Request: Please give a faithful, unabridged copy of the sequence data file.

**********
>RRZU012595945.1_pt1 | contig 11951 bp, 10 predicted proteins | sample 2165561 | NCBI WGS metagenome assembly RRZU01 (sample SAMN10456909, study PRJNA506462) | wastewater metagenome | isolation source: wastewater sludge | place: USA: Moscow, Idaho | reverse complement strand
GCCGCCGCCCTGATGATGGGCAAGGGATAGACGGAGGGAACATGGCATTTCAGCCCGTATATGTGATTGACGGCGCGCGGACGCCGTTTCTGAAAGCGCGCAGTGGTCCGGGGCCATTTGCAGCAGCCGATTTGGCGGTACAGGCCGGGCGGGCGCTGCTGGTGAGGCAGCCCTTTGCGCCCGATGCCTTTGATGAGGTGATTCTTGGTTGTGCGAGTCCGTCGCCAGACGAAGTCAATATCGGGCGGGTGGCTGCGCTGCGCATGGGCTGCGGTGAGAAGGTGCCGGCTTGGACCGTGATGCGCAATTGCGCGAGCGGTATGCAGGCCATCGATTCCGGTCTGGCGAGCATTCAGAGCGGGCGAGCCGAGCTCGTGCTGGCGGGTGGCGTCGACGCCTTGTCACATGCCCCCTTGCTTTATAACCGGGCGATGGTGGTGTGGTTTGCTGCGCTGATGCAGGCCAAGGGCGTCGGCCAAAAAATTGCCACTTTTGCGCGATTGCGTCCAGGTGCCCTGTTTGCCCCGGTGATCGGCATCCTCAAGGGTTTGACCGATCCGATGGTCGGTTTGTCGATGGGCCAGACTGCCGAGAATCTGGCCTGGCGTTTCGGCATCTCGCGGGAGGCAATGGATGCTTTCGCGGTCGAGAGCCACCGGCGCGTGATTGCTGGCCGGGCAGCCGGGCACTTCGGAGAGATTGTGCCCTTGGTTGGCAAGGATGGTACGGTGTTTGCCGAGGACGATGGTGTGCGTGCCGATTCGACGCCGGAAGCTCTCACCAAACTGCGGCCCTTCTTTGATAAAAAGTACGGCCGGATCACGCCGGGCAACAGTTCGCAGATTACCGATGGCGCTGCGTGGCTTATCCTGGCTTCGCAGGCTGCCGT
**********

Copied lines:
>RRZU012595945.1_pt1 | contig 11951 bp, 10 predicted proteins | sample 2165561 | NCBI WGS metagenome assembly RRZU01 (sample SAMN10456909, study PRJNA506462) | wastewater metagenome | isolation source: wastewater sludge | place: USA: Moscow, Idaho | reverse complement strand
GCCGCCGCCCTGATGATGGGCAAGGGATAGACGGAGGGAACATGGCATTTCAGCCCGTATATGTGATTGACGGCGCGCGGACGCCGTTTCTGAAAGCGCGCAGTGGTCCGGGGCCATTTGCAGCAGCCGATTTGGCGGTACAGGCCGGGCGGGCGCTGCTGGTGAGGCAGCCCTTTGCGCCCGATGCCTTTGATGAGGTGATTCTTGGTTGTGCGAGTCCGTCGCCAGACGAAGTCAATATCGGGCGGGTGGCTGCGCTGCGCATGGGCTGCGGTGAGAAGGTGCCGGCTTGGACCGTGATGCGCAATTGCGCGAGCGGTATGCAGGCCATCGATTCCGGTCTGGCGAGCATTCAGAGCGGGCGAGCCGAGCTCGTGCTGGCGGGTGGCGTCGACGCCTTGTCACATGCCCCCTTGCTTTATAACCGGGCGATGGTGGTGTGGTTTGCTGCGCTGATGCAGGCCAAGGGCGTCGGCCAAAAAATTGCCACTTTTGCGCGATTGCGTCCAGGTGCCCTGTTTGCCCCGGTGATCGGCATCCTCAAGGGTTTGACCGATCCGATGGTCGGTTTGTCGATGGGCCAGACTGCCGAGAATCTGGCCTGGCGTTTCGGCATCTCGCGGGAGGCAATGGATGCTTTCGCGGTCGAGAGCCACCGGCGCGTGATTGCTGGCCGGGCAGCCGGGCACTTCGGAGAGATTGTGCCCTTGGTTGGCAAGGATGGTACGGTGTTTGCCGAGGACGATGGTGTGCGTGCCGATTCGACGCCGGAAGCTCTCACCAAACTGCGGCCCTTCTTTGATAAAAAGTACGGCCGGATCACGCCGGGCAACAGTTCGCAGATTACCGATGGCGCTGCGTGGCTTATCCTGGCTTCGCAGGCTGCCGT